I am ever so glad that at least one person among the List's sanctimonious
has noticed, acknowledged, but--as anticipated--failed to bring her sainted
self to forgive the SIN---what a pathetic lot travels under these
auspices--any more coy suggestions that we rush out to purchase out of print
and out of date copies of ELIOT AND TIME treatise by one Nancy Gish??
Where is your proverbial sense of humor, Nancy, without which all art dries
out before it's delivered?
You haven't heard this one, have you?, o-p-i-t-a?
1920 S Street, N.W., Apt. 403
Washington DC 20009
202 483 7107
----- Original Message -----
From: "Nancy Gish" <[log in to unmask]>
To: <[log in to unmask]>
Sent: Thursday, February 20, 2003 4:30 PM
Subject: Re: Wallace Stevens; was Mopius Louse)
> I have to admit I'm astonished that you would tell this story. You did
> by the way, "receive" an A; you took one by cheating--quite a different
> thing. I can only hope the young man's change of behavior had something
> to do with belated shame.
> Date sent: Thu, 20 Feb 2003 16:04:09 EST
> Send reply to: "T. S. Eliot Discussion forum."
<[log in to unmask]>
> From: Kate Troy <[log in to unmask]>
> Subject: Re: Wallace Stevens; was Mopius Louse)
> To: [log in to unmask]
> In a message dated 2/20/2003 1:02:30 AM Eastern Standard Time,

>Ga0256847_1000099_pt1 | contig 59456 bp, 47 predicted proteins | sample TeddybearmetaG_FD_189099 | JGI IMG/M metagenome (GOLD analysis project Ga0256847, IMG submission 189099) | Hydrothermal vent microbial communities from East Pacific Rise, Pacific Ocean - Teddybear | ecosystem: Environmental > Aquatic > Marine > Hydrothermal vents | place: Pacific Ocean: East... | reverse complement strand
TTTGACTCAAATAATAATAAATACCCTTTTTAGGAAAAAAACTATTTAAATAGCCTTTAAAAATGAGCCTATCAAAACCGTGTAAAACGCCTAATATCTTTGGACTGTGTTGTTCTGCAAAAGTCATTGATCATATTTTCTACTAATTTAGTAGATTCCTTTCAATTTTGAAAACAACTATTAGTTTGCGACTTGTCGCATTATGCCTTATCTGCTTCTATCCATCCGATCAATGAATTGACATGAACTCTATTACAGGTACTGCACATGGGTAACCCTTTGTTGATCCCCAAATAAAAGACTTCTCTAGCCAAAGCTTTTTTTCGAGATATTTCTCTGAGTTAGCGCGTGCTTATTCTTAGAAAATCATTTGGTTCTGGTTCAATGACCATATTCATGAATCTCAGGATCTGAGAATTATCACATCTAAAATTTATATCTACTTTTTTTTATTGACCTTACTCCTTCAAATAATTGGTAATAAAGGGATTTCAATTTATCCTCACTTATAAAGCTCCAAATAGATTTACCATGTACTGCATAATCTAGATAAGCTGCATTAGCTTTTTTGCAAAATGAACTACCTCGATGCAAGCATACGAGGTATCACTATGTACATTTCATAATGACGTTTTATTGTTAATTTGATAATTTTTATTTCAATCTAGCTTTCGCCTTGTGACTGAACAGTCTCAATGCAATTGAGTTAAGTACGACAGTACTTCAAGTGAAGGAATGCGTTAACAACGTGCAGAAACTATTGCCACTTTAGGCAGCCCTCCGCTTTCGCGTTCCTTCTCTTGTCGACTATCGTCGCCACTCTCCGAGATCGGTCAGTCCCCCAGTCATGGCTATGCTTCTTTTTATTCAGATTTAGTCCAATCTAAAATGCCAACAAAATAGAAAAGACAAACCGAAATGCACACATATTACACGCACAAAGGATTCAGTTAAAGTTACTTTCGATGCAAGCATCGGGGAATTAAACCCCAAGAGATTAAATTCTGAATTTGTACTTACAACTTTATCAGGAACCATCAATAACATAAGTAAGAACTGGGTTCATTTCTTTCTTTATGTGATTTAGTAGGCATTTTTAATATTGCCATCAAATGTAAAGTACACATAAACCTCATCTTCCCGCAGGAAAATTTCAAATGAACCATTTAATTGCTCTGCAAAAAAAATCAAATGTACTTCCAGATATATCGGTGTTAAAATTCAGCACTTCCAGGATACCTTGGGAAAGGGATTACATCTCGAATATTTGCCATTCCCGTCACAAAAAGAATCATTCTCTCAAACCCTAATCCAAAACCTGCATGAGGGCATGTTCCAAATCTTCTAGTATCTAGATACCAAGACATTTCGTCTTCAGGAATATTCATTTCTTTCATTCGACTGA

> [log in to unmask] writes:
> > I don't know which poem you mean by "old language." If you mean the
> > Braid Scots, it is as old and as new as English. If you mean the
> > opening to "On A Raised Beach" below, you must be very up on geology and
> > rocks if you find it easy. But it is incredible language.
> I actually am into geology and rocks. I'm somewhat of a naturalist, and,
> in fact, have read all of Gavin Maxwell's works. But, this hasn't always
> been the case. You inspire me to relate an anecdote about myself, and I'm
> sure none of the college professors on the List will appreciate it much,
> but I'll tell it anyway. This happened back when I was in college. As an
> English Major in the Liberal Arts course, I was forced to take a year of
> science in order to obtain my degree. I wasn't interested in science at
> the time at all, which attitude is strange to me now. Anyway, I took the
> easiest science courses available, Weather and Climate, and then
> I managed to get through Weather and Climate with quite a good grade, a
> Then came geology.
> I simply wasn't into it. I had a full social life at the time. I
> our first test. The professor handed us five different types of rocks and
> told us to name the types of rocks they were on our test paper. I looked
> at them and at the paper. I hadn't a clue. There was a young man sitting
> next to me who noted my distress. He had finished the test in about a
> minute. He smiled at me and moved the paper so that I could see his five
> answers. They became my five answers. As we were leaving class, he
> approached me and asked me to go to lunch with him. I was young at the
> time; that must be my excuse for saying no to his invitation. Okay, so he
> wasn't the best looking young man, but he was certainly intelligent and I
> probably would liked him much. Anyway, I received an "A" on that test, of
> course, but the young man who had assisted me would not sit next to me
> again; he was evidently hurt by my refusal to lunch with him and sat after
> that way across the room. My continued lack of interest and application
> in rocks resulted in my withdrawing from the course rather than receive a
> substandard mark. Such is life at 20.